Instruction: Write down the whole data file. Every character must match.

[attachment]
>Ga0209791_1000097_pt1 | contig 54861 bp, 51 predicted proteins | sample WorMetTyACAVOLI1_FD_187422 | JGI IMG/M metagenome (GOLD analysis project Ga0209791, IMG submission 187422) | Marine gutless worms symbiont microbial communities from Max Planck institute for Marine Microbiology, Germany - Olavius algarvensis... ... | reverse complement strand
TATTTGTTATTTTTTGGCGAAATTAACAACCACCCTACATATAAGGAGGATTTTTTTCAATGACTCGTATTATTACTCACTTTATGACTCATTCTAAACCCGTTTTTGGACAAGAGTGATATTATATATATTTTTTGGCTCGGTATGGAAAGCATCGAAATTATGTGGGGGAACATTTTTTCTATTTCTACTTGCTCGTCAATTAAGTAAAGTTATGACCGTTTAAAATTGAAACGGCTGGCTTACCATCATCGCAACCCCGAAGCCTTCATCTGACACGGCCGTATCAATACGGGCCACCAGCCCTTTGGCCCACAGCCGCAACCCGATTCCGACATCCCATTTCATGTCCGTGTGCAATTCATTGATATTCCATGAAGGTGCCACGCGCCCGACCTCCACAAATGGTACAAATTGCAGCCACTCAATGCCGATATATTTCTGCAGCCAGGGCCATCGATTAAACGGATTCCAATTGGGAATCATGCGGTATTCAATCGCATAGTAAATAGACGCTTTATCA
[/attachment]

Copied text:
>Ga0209791_1000097_pt1 | contig 54861 bp, 51 predicted proteins | sample WorMetTyACAVOLI1_FD_187422 | JGI IMG/M metagenome (GOLD analysis project Ga0209791, IMG submission 187422) | Marine gutless worms symbiont microbial communities from Max Planck institute for Marine Microbiology, Germany - Olavius algarvensis... ... | reverse complement strand
TATTTGTTATTTTTTGGCGAAATTAACAACCACCCTACATATAAGGAGGATTTTTTTCAATGACTCGTATTATTACTCACTTTATGACTCATTCTAAACCCGTTTTTGGACAAGAGTGATATTATATATATTTTTTGGCTCGGTATGGAAAGCATCGAAATTATGTGGGGGAACATTTTTTCTATTTCTACTTGCTCGTCAATTAAGTAAAGTTATGACCGTTTAAAATTGAAACGGCTGGCTTACCATCATCGCAACCCCGAAGCCTTCATCTGACACGGCCGTATCAATACGGGCCACCAGCCCTTTGGCCCACAGCCGCAACCCGATTCCGACATCCCATTTCATGTCCGTGTGCAATTCATTGATATTCCATGAAGGTGCCACGCGCCCGACCTCCACAAATGGTACAAATTGCAGCCACTCAATGCCGATATATTTCTGCAGCCAGGGCCATCGATTAAACGGATTCCAATTGGGAATCATGCGGTATTCAATCGCATAGTAAATAGACGCTTTATCA